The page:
The impact that the pandemic has had on the travel sector has been enormous. An entire industry was destroyed in the interim and things took a turn for the worse for a longest time. Countries that depended on a steady stream of foreign tourists for their bread & butter faced the harshest of times.
They say harsh seas make some of the best sailors, this is no less true in the case of the travel industry as well. Necessity has forced the industry to become more austere, cut expenses & run in a far more efficient manner.
However, things do not end there itself. Safari companies began innovating in novel ways, chief among which involved 3D safaris, turning the idle time of their vehicles into transport devices and so on.
However, none of these actions did anything significant to allay the concerns of the laid off employees and this deepened & widened the crack between the safari companies & the employees that truly run the show.
You see, the thriving safari industry works in the following way. Some traveller in the west or any other affluent country would be desirous of visiting Africa and he/she would simply look up some of these safari tours on the internet or with their local travel company.
The travel company brings in the order through various digital channels such as tie-ups with local suppliers, digital marketing initiatives on the website and other third-party channels. After which the travel company is only responsible for managing the booking and ensuring that the clients are in touch with the ground team.
From the ground team, things are almost always exclusively managed by the local team in the given country say Tanzania, Kenya or even Botswana & so on. This includes reservations for the hotel, vehicle, fuel, refreshments & everything under the sun. You might think that this also translates to companies giving away their fair share of earnings to these local suppliers but that’s rarely the case.
You see, the supply for these guides in the host country is huge, even enormous if one may use the term freely. To give you a perspective, over 44% of Tanzania’s land mass is set aside for tourism & more than 9% of the population rely on tourism directly [Source: WorldBank] . This supply glut leaves a very narrow negotiating power for the tour guides who are then not as motivated to excel at work.
What the system needs, then, is empowering these local guides who can then feel motivated enough to take the safari experience to the next level, which in a business like this almost always means repeat business.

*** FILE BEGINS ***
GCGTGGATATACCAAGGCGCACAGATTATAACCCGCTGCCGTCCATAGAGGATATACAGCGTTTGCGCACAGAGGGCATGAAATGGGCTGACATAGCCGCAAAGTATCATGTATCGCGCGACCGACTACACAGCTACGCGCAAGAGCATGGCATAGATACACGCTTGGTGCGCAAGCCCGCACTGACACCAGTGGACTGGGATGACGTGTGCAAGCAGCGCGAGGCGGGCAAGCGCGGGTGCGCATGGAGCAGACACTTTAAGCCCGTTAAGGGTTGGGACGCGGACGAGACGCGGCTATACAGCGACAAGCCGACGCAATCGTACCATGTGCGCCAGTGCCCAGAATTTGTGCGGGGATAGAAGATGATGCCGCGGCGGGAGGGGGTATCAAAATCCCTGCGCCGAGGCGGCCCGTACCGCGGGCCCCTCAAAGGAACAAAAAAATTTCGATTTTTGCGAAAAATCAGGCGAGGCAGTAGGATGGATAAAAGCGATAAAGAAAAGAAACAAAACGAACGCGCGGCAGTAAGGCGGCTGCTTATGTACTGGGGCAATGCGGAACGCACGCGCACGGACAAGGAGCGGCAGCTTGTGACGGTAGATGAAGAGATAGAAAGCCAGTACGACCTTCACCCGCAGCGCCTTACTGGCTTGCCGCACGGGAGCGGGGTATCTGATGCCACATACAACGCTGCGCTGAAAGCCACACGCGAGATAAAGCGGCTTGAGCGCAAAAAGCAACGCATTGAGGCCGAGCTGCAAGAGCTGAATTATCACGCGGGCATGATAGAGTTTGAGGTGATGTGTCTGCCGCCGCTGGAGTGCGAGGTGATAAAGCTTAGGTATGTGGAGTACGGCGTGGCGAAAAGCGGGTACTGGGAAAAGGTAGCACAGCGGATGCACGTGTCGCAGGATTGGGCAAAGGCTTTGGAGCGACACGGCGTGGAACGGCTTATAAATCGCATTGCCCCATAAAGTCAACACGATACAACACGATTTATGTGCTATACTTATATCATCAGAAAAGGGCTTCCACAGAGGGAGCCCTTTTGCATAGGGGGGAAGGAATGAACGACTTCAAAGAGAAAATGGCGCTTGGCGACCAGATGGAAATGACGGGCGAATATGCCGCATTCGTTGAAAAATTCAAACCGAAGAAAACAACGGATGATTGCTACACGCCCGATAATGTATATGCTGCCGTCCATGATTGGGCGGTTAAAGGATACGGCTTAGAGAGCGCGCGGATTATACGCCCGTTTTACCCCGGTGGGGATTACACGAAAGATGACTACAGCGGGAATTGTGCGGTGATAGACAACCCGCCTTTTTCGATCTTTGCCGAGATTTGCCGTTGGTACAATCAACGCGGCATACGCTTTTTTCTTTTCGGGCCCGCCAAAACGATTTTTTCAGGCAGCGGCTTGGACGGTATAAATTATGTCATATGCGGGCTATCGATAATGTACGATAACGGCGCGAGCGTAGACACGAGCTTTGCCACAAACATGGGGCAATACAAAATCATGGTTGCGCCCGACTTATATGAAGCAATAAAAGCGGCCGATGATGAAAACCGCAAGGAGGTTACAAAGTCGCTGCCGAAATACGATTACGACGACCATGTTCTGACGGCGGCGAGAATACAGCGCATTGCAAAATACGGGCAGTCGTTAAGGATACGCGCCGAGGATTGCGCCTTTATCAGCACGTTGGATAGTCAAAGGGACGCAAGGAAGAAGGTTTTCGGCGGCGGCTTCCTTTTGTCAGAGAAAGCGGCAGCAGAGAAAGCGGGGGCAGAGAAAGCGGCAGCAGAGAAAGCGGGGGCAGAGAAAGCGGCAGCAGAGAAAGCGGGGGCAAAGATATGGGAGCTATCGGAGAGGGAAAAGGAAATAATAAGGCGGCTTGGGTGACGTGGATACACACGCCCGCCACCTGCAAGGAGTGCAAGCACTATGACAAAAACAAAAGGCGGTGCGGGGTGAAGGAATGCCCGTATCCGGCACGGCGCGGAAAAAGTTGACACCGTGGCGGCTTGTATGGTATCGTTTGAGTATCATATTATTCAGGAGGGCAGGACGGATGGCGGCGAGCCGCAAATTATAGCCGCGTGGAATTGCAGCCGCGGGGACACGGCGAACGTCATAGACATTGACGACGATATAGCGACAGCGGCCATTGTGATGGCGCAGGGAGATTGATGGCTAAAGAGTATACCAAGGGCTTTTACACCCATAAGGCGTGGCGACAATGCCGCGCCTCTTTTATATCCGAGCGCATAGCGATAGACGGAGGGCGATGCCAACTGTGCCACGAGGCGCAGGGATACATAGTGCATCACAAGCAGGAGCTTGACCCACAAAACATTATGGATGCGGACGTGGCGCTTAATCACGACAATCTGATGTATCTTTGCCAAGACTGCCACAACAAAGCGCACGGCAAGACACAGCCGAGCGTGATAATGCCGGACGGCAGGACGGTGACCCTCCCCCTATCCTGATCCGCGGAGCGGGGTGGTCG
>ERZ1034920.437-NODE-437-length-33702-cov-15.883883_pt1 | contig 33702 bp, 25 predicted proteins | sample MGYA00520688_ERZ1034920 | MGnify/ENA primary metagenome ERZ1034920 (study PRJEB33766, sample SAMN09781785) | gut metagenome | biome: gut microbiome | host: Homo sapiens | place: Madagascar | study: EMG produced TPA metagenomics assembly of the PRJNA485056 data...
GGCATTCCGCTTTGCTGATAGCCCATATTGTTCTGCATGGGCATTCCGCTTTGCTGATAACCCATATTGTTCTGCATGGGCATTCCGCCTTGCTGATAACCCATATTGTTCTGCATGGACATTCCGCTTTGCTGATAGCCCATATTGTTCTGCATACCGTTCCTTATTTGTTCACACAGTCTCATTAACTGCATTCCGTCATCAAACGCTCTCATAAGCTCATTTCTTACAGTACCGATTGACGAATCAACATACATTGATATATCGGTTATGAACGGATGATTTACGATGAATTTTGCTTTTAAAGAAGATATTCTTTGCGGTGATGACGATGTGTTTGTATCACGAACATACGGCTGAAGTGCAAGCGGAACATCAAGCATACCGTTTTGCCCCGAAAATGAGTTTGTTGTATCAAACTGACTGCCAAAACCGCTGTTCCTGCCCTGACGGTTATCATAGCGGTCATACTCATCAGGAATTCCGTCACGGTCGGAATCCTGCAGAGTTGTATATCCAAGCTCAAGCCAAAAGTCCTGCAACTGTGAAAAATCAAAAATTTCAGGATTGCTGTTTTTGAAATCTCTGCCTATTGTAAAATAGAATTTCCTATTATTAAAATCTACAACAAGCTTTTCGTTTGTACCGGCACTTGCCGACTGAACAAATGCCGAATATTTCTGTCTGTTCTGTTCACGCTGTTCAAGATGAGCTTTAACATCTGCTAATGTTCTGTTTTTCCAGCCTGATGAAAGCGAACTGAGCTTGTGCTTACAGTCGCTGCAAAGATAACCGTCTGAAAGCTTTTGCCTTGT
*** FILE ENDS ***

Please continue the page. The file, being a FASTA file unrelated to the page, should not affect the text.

This is precisely what TheAfricanQuest offers as a unique way to ensure to ensure that their customers have nothing less than an absolutely heavenly experience during their stay & journey in Tanzania. All the employees including the founder & MD boast clothes that are distinctly marked with the company logo and the team.
The team is mentioned all over the website & maximum transparency along with a collaborative culture is pervious throughout the company. Moreover, the ground team that, in essence, do all the work are also paid well which ensures customer delight and repeat purchase, this is exactly what makes the model so successful.
How To Plan?
A typical safari tour to Tanzania involves adventurers flying down to Kilimanjaro international airport, from there you have the option of visiting the foothills of the “roof of Africa” or simply or going ahead to Arusha for your overnight stay.
The next day, you can either set out to visit the Kilimanjaro base or if you have already paid your respects, you can go ahead and venture out to visit the hight national parks in the country like the Serengeti National Park, the Ngorongoro National Park & the Lake Manyara National park all of which have their own special sets of interests & attractions.
What Are the Accommodations Like?
A Tanzania safari, if left unchecked, can be quite expensive but it does not necessarily need to be so. During the course of the journey, you have the option of selecting 3 tiers of safaris. Budget, mid-tier & premium.
The premium safaris come with the swankiest of villas, premium jeeps & several options for dining. But most travellers visit Africa not for being adorned in luxury and for dining continental but to experience the raw & rugged side of Africa, the way it is supposed to be. So we recommend choosing a hybrid of budget camping + a few resorts for selected places.
These candid advices are rarely given by most tour operators which more often than not, tends to be detrimental for their business.